Denver — In 2007, Senator Barack Obama stood up for a gun owner. He endorsed Chicago Alderman Dorothy Tillman in her Democratic primary. Not only was she a gun owner, but she had even pulled a gun on her colleagues during a contentious 1991 ward redistricting hearing, according to eyewitnesses. Tillman, best known for demanding to be served by black (not white) waiters, and for advocating reparations for slavery, narrowly lost her race despite Obama’s support.
It would be only a slight exaggeration to say that this was the strongest effort Obama has ever made to support gun rights.
The Rocky Mountain West, now hosting the Democratic Convention, is loaded with gun owners, as are several other states in the Midwest that are key to winning the presidency. Despite Democrats’ efforts to mollify them as a voting bloc, gun owners have been suspicious of Democrats in recent years. In 2004, 41 percent of voters came from gun-owning households — 63 percent of these voted for President Bush.
Not all Democrats oppose gun rights as reflexively as Barack Obama and other big-city liberal Democrats. Two such men addressed the convention yesterday. The National Rifle Association praises Mark Warner (D.), a candidate for Senate, for his time as governor of Virginia. “Warner signed over 20 pro-gun bills, and was a valuable ally for gun owners and sportsmen,” the group’s website states. Sen. Bob Casey (D., Pa.), also a supporter of gun rights, received an “A” from the NRA in his successful 2006 race.
It is no mistake that these two men were chosen to speak yesterday on Obama’s behalf, with Warner giving the convention’s keynote address. The clear intention is to create a “big tent” image for the party, not only on gun rights and other issues as well. But gun owners should know that when Casey and Warner spoke on behalf of Obama, they were putting their good names behind a staunch advocate of gun control — a man who has supported an outright ban on gun ownership and who ran for federal office four years ago promising to invalidate every state’s concealed-carry laws.
Ingenious Lack of Specificity
According to a 1996 questionnaire he filled out while running for the Illinois Senate, Obama promised to support a ban on “the manufacture, sale and possession of handguns.” Even though Obama’s handwriting appeared on the questionnaire, Obama’s campaign would claim earlier this year that his staff filled it out and he was completely unaware of the answer he had given.
You don’t have to go back that far to find Obama taking an extreme stance against gun rights. In 2004, while running for the U.S. Senate, he promised to bar citizens nationwide from receiving concealed-carry permits. The Chicago Tribune reported then that Obama “backed federal legislation that would ban citizens from carrying weapons, except for law enforcement.” Obama explained his plan to pre-empt state concealed-carry laws with a federal bill: “National legislation,” Obama said at the time, “will prevent other states’ flawed concealed-weapons laws from threatening the safety of Illinois residents.”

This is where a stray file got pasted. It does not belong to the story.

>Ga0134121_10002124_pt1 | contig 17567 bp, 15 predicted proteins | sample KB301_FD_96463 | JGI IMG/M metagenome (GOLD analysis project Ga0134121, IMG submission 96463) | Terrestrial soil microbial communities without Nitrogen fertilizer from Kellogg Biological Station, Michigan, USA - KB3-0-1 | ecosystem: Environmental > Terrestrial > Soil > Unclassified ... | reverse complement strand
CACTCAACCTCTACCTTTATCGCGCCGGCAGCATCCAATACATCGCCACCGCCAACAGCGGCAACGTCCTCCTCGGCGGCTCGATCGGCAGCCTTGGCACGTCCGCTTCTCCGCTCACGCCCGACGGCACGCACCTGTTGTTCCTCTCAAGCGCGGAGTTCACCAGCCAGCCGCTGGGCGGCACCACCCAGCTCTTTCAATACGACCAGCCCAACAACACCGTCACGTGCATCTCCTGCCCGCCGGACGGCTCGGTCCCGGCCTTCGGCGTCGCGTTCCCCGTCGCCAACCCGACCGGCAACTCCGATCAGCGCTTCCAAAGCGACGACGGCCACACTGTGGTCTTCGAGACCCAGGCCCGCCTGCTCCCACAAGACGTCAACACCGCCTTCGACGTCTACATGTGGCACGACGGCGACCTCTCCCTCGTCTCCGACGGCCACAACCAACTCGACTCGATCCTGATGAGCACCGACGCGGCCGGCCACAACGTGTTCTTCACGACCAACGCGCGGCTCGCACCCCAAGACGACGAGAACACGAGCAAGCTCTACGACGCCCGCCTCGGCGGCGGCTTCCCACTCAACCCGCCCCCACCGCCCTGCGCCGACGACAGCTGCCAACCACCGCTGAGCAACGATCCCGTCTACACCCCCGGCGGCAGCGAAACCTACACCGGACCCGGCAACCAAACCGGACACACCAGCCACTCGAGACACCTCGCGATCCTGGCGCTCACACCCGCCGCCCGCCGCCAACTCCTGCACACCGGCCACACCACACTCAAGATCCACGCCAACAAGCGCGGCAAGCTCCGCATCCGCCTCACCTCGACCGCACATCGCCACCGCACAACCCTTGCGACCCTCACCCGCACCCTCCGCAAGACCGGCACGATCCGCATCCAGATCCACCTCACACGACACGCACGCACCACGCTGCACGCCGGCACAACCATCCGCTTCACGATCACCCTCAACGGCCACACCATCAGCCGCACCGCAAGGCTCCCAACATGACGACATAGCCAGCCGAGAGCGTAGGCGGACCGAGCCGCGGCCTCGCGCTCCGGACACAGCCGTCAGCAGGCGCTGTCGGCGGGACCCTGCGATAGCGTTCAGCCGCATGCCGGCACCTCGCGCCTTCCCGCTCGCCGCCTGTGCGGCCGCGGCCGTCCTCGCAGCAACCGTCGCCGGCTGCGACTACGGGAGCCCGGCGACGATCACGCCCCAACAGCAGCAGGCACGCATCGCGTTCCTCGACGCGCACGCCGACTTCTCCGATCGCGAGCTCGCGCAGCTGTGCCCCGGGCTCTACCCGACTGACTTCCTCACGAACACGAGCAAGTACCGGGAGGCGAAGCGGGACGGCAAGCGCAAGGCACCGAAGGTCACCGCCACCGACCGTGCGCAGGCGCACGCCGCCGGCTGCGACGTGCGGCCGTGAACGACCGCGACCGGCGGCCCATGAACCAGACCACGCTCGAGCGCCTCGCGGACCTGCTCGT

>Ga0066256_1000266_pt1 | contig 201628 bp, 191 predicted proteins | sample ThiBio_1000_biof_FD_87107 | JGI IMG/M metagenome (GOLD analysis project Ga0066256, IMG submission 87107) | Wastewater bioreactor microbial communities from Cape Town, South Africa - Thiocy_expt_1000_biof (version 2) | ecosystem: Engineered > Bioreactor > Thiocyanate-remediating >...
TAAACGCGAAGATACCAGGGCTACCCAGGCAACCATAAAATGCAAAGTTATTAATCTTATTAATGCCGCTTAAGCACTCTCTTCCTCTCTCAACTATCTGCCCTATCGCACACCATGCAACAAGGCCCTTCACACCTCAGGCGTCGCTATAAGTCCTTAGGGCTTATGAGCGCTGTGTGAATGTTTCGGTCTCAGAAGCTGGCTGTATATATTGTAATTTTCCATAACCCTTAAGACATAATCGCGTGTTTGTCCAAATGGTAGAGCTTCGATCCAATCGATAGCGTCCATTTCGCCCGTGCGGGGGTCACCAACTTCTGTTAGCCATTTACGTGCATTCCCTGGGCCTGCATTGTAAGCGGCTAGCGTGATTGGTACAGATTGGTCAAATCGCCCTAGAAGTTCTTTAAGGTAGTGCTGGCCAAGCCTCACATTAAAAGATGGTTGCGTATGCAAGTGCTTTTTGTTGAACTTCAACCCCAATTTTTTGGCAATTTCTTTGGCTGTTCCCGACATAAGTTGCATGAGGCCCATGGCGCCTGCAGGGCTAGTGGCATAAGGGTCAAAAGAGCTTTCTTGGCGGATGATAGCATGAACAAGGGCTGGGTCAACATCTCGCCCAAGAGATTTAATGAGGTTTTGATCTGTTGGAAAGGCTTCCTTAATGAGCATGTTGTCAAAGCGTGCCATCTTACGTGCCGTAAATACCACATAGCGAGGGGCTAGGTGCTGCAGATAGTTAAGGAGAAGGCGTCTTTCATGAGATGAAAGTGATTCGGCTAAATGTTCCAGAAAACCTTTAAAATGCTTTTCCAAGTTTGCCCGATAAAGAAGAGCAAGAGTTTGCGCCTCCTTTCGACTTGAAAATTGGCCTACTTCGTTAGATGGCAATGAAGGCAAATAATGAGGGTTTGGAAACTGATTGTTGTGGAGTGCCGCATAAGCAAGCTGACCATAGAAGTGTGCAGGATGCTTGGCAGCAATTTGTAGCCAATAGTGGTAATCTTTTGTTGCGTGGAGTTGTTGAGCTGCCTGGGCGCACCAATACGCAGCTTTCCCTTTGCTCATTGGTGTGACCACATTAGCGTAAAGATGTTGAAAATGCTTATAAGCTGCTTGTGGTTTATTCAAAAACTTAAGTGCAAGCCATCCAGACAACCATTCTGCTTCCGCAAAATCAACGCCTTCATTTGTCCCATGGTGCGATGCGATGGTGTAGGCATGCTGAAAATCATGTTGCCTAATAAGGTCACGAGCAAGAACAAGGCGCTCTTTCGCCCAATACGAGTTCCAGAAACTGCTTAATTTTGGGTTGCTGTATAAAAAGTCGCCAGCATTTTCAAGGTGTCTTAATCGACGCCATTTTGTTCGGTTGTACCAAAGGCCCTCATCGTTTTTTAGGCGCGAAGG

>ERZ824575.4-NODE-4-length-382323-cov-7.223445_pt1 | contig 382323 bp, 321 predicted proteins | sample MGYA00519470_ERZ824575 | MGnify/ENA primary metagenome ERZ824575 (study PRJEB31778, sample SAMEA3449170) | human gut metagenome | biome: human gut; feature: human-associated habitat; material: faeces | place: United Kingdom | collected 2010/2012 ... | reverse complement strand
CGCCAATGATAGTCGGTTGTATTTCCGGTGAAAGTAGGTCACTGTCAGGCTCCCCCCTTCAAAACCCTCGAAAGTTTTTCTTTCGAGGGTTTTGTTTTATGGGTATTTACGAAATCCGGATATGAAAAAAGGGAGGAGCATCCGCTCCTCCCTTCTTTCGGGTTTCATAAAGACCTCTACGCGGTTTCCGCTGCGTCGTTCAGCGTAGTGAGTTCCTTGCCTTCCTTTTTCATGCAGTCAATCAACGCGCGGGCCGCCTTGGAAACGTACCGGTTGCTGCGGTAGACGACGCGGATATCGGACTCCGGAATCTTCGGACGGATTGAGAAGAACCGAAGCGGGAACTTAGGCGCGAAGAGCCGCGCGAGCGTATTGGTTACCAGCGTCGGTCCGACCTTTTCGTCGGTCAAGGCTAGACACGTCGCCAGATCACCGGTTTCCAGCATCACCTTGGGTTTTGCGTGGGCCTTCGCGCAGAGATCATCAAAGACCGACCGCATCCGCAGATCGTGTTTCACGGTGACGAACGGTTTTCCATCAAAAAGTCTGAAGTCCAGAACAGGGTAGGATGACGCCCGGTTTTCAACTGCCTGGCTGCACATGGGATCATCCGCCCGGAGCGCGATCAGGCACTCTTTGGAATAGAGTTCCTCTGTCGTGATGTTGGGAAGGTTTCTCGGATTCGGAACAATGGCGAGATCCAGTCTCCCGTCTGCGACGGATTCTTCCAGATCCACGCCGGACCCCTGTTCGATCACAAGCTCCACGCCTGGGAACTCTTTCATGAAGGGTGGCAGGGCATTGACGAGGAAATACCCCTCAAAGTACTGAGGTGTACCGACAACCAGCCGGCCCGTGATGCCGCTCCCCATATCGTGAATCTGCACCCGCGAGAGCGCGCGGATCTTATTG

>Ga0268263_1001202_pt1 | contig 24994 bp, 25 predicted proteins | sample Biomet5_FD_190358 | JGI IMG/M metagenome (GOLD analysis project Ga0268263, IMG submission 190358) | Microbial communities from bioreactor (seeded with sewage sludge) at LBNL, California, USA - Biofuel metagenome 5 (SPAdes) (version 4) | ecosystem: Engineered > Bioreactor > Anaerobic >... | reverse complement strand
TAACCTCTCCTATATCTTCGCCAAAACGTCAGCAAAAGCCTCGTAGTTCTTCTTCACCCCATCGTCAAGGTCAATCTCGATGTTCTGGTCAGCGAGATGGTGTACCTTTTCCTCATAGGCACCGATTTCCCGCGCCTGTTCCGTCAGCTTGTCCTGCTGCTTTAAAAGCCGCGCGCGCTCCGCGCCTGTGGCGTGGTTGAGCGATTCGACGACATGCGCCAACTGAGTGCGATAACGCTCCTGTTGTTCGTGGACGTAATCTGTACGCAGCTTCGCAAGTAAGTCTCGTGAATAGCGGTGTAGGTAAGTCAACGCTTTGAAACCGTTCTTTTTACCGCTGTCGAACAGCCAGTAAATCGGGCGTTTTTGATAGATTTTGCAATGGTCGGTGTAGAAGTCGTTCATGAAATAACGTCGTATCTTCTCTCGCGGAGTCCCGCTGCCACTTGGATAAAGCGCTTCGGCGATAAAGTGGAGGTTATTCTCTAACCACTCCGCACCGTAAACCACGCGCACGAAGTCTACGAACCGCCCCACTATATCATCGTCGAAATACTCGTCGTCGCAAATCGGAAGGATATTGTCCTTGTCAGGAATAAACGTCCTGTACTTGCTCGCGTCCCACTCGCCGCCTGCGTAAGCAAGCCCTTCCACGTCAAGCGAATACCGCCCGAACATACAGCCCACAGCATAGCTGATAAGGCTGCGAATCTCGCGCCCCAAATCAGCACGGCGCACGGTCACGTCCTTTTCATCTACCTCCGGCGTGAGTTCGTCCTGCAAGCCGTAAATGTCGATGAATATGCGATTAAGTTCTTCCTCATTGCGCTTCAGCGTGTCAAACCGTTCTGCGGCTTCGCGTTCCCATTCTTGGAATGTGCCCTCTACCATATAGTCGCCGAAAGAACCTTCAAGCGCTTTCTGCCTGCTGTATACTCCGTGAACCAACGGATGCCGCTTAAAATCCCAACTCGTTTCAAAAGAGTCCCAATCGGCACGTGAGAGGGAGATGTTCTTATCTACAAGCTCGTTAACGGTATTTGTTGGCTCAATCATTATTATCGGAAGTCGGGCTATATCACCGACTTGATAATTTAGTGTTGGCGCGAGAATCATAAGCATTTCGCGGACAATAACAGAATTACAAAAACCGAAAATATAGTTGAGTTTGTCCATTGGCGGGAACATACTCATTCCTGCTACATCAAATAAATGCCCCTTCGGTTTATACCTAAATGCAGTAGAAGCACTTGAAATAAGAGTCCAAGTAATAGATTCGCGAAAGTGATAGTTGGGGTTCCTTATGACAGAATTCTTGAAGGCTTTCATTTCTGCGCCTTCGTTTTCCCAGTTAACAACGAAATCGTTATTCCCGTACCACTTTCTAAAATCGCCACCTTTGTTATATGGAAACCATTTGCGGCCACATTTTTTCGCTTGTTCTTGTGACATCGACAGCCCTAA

Senator Obama also supported the District of Columbia’s comprehensive gun ban — he said so in a February television interview with Washington’s WJLA, available on YouTube. The D.C. gun ban prevented district residents from owning handguns even in their own homes. It required that long guns, all of which had to be registered, be kept locked and disassembled. There wasn’t even a provision allowing them to be reassembled in the event of an emergency.
Despite his on-camera endorsement of the ban, Obama would later obscure his support for it. He would even go so far as to claim falsely that the Supreme Court’s Heller ruling, which struck down the gun ban, was in line with his view. But in case there is any doubt, Obama’s three favorite Supreme Court justices — Stephen Breyer, David Souter, and Ruth Bader Ginsberg — all voted against that ruling, to keep the gun ban in place. In The Audacity of Hope, Obama cites Breyer in particular as a model for the sort of justice he will appoint as president. He has promised to pick guardians of the Constitution who do not respect gun rights and believe that a comprehensive ban on gun ownership is consistent with the second amendment.
Senator Obama has a history of projecting a misleading moderation in his politics — and he does it very smoothly. According to his biographer, David Mendell, one of Senator Barack Obama’s greatest political virtues is “his ingenious lack of specificity. . . . While talking or writing about a deeply controversial subject, he considers all points of view before cautiously giving his own often risk-averse assessment, an opinion that often appears so universal that people of various viewpoints would consider it their own.”
In his big speech tomorrow, Obama will work to project moderation not only on the issue of guns, but also on taxes, abortion, and other issues of importance to the American public. So far, his strategists are succeeding in framing him as the moderate he has never been. After the Democratic primaries, between June and July, Rasmussen Reports found an 11 point decline (to 56 percent) in the number of Americans who even believe that Obama is a liberal.
Then again, the polls also show growing public suspicion about Obama’s “ingenious lack of specificity.” A New York Times/CBS poll found last month (PDF here) that 51 percent of Americans believe Obama says “what he thinks people want to hear” rather than “what he believes.” That number had grown dramatically over the previous July, from 32 percent.
As the voters become more restless, Democrats will try to put the halo back on Senator Obama’s head by juxtaposing him with more moderate members of his own party. But as the moderates endorse Senator Obama, bear in mind that Obama disagrees with them on the issues.
– David Freddoso is a staff reporter for National Review Online and author of The Case Against Barack Obama.